As cyber terrorism entails malicious cyber activities to promote a political, religious, or social agenda, there are several typical practices attributed to cyber terrorist groups and IS in particular. These include:

  • Denial of Service (DoS) attacks and Distributed Denial of Service (DDoS) attacks,
  • Web defacement, which may include negative or derogatory comments against the government, political parties or other religious organisations,
  • Disinformation/Misinformation campaigns,
  • Theft or corruption of critical data-unauthorised access to sensitive information to access, steal or destroying data,
  • Exploitation of system vulnerabilities (to cause unavailability, loss of service, misrepresentation),
  • Virus attacks which cause system failover, unavailability or disruption of services [source].

3.2. Attack Categories

There are three primary attack categories. First is an attack targeting an organisation’s gateway, such as its internet sites. Standard methods are denial of service (DoS) attacks or defacements of the websites. Second is an attack targeting an organisation’s information systems, and the third is targeting core operational systems such as industrial control systems (ICS). Hence, attacks targeting digital systems take place at many levels of complexity and sophistication, each with different requirements regarding technology and funding.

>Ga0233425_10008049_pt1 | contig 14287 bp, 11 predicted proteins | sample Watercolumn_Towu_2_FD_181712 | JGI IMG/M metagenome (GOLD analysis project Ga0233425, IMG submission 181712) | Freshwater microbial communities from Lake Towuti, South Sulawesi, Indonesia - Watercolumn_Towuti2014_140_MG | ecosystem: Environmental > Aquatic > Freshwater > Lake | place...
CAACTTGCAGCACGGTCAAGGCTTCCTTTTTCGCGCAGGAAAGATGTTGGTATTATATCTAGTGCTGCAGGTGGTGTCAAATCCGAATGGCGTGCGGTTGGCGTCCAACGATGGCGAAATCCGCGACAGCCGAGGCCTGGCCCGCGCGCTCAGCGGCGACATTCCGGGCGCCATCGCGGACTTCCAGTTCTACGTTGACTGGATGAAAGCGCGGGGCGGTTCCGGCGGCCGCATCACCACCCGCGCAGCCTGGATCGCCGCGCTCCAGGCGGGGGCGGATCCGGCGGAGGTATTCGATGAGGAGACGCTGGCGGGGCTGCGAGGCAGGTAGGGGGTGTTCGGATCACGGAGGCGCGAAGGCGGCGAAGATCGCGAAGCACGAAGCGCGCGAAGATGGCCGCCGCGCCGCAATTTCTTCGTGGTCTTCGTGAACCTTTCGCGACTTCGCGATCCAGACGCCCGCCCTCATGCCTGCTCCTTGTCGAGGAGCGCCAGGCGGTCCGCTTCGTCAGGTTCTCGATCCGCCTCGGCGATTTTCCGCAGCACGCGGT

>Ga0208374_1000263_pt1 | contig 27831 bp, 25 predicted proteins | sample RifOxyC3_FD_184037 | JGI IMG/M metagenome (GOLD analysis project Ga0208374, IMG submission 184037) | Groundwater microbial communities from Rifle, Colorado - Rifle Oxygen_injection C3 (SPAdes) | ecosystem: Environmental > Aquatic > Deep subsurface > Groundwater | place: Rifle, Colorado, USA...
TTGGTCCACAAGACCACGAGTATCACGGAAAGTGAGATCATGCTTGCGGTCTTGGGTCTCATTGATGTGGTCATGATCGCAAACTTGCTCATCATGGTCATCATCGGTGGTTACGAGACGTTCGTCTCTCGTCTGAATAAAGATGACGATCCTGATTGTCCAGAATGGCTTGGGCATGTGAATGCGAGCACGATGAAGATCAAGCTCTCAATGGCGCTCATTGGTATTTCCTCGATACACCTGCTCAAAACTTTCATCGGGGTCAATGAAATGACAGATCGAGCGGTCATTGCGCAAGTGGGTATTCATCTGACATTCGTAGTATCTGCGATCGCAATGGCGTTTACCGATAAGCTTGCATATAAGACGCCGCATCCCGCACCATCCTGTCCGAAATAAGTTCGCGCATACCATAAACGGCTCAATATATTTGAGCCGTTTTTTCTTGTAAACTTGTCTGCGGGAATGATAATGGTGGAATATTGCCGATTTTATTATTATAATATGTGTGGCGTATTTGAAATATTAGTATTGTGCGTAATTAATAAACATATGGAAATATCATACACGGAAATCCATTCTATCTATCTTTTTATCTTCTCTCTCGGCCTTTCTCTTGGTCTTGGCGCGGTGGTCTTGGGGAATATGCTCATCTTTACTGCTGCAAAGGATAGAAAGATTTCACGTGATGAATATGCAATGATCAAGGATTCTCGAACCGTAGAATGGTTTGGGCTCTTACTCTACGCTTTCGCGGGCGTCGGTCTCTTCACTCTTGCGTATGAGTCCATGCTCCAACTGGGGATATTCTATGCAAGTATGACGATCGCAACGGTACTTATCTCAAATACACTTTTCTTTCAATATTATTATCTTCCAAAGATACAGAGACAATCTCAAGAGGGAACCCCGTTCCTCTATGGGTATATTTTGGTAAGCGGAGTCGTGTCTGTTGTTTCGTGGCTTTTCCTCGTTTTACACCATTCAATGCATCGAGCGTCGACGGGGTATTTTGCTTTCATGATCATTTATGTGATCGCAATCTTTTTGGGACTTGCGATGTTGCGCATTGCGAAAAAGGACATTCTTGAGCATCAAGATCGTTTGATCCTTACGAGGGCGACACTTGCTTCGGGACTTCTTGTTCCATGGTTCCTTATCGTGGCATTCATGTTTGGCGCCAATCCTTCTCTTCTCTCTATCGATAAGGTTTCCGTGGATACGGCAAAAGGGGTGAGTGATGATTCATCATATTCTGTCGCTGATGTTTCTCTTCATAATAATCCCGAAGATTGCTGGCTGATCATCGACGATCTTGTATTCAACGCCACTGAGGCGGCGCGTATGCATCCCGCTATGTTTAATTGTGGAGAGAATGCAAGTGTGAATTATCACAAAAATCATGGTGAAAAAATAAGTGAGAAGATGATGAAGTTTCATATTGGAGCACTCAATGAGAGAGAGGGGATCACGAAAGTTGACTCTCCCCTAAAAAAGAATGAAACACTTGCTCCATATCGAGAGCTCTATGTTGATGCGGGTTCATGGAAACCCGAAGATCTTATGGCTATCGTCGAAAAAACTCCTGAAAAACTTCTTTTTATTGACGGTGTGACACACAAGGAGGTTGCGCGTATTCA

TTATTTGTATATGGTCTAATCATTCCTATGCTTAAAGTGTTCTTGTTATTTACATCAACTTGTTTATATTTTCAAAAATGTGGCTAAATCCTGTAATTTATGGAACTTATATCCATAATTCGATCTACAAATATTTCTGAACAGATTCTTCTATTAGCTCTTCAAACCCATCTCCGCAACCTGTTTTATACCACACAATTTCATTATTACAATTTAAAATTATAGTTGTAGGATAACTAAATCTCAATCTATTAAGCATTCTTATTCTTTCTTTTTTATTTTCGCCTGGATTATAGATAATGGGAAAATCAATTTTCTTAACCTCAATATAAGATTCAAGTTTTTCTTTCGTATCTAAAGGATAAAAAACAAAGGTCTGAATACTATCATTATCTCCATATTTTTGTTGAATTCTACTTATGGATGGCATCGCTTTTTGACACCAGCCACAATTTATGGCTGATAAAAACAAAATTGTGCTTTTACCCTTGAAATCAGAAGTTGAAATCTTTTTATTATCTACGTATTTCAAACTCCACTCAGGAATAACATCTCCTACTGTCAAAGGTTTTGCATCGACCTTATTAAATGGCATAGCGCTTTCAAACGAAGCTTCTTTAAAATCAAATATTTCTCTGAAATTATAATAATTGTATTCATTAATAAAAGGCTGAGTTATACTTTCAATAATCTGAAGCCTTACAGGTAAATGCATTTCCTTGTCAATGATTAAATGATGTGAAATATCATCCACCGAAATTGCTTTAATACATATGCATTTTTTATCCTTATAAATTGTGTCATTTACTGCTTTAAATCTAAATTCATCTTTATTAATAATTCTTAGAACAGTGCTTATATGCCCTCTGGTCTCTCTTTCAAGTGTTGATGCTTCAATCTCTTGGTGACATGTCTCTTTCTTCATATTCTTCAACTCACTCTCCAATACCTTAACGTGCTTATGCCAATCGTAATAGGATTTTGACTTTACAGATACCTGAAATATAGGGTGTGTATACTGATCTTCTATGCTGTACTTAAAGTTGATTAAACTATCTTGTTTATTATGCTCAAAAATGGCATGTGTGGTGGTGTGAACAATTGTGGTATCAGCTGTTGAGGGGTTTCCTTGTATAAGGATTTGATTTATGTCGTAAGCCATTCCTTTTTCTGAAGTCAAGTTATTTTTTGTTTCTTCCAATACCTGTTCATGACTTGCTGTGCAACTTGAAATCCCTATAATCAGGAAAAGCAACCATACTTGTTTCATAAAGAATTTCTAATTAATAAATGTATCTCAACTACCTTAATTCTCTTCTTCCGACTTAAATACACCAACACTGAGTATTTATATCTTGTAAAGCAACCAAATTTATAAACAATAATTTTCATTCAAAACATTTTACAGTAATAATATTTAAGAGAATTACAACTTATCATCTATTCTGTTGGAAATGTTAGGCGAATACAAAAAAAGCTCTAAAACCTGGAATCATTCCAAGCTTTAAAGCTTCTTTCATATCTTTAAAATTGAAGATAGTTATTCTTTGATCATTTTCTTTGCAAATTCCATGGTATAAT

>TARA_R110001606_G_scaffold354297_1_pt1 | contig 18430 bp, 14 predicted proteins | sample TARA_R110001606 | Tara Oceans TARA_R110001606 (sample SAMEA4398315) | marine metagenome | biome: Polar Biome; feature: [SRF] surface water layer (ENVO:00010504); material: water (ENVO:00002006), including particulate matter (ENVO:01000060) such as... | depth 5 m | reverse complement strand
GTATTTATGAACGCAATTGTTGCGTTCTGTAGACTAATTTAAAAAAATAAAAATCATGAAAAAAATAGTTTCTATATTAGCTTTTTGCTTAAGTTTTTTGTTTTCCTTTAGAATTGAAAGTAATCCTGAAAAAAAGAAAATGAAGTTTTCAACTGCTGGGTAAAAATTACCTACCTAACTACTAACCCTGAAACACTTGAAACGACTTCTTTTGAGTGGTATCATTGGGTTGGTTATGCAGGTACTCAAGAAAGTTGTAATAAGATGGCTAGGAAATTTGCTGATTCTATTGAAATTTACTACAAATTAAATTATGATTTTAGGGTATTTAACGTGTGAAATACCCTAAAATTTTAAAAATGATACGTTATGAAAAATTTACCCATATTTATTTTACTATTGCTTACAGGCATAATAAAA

When looking at IS-linked hacker groups, the intentions primarily focus on the spread of IS content, online communication, and covert digital financing. Previous cyber attacks targeting information systems and large databases have, in most cases, proven to be information collected from open sources of other groups’ attacks [source]. Hence, the groups are in the first attack category and have yet to prove any significant complex capabilities targeting information or operational systems.

In 2015, French intelligence and the US cybersecurity firm FireEye found evidence suggesting that a large-scale attack targeting the French TV station TV5Monde, had links to the Russian state-sponsored Advanced Persistent Threat (APT) group Fancy Bear [source]. As the responsibility for the attack had recently been claimed by the CCA [source], the information pointing towards Russian involvement may suggest a certain degree of Russian support of pro-IS hacking groups.

5.0. Some Concluding Thoughts

Even though available information on pro-IS cyber terrorism groups is scarce, we must make some analyses. Evidently, the capabilities of such groups have been largely overestimated, which is the intention behind the massive IS propaganda campaigns. As for now, there are at least two reasons IS acts of cyberterrorism remain in the very basic attack categories. 

First, sophisticated cyber capabilities are expensive and often a onetime weapon. When launched, the target will detect and identify the malware and contain and patch the vulnerabilities in its systems. If not integrated into a coherent strategy, a sophisticated cyberattack by a pro-IS group will probably not have any substantial effects. Second, the incentives for IS to conduct hostile kinetic operations will only increase when their old methods are no longer effective.

For now, the propaganda and scary narratives of IS cyber terrorism capabilities serve their intended purposes, i.e. spread fear and reach on a global scale. The concept of cyber terrorism does make up a primary propaganda tool for pro-IS hackers and their counterparts.